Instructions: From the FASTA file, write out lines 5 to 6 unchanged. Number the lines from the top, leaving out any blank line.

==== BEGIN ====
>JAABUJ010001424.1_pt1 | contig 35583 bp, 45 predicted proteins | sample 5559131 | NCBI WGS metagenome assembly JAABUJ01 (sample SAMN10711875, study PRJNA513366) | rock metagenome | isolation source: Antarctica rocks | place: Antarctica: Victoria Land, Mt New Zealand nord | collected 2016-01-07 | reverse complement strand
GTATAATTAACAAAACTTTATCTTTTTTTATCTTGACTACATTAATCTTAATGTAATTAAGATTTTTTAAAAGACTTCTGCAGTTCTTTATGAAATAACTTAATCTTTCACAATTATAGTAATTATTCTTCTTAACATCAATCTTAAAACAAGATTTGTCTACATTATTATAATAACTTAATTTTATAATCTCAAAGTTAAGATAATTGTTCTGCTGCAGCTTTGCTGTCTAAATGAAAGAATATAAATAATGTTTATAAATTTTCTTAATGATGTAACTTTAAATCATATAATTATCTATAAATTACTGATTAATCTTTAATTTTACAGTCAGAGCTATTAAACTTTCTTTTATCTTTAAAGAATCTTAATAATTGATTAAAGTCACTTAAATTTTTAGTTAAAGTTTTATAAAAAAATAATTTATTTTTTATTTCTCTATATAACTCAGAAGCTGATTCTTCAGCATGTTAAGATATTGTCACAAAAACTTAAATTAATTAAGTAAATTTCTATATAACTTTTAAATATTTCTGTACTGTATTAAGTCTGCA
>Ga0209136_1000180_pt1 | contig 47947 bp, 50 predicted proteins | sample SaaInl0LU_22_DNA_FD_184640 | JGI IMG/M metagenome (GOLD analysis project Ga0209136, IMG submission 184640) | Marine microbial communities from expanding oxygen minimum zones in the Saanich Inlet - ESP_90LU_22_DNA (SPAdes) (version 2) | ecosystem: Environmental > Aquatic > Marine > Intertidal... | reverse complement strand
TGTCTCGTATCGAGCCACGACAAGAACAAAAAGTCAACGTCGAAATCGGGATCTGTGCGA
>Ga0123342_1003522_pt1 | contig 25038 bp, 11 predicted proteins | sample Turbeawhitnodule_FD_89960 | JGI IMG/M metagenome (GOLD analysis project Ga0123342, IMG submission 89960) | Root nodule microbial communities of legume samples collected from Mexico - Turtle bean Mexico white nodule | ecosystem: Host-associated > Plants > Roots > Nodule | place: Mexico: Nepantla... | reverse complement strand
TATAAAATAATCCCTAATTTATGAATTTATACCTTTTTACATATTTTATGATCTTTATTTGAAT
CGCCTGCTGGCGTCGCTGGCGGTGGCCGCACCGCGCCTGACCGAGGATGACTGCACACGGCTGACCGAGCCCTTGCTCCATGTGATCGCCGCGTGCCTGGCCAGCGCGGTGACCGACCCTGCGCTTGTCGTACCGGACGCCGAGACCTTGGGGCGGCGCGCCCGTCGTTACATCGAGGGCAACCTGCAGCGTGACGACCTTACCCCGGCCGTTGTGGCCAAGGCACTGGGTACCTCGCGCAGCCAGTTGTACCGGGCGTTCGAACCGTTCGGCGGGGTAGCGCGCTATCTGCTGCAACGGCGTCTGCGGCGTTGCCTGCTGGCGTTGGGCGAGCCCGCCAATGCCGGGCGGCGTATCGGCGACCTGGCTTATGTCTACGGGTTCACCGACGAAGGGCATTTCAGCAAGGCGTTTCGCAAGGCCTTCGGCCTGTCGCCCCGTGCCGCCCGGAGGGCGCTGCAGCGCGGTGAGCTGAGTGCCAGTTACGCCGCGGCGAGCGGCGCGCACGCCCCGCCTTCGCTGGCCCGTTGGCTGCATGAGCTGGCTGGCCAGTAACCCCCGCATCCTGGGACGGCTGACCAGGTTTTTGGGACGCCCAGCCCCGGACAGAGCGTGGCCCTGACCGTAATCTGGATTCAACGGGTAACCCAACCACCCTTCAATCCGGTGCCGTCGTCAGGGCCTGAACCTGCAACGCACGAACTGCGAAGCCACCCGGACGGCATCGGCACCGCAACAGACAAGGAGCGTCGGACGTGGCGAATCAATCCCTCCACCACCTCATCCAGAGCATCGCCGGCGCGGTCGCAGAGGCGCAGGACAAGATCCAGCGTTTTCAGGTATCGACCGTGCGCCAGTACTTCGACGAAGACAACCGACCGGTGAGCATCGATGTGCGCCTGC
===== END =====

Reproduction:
>Ga0123342_1003522_pt1 | contig 25038 bp, 11 predicted proteins | sample Turbeawhitnodule_FD_89960 | JGI IMG/M metagenome (GOLD analysis project Ga0123342, IMG submission 89960) | Root nodule microbial communities of legume samples collected from Mexico - Turtle bean Mexico white nodule | ecosystem: Host-associated > Plants > Roots > Nodule | place: Mexico: Nepantla... | reverse complement strand
TATAAAATAATCCCTAATTTATGAATTTATACCTTTTTACATATTTTATGATCTTTATTTGAAT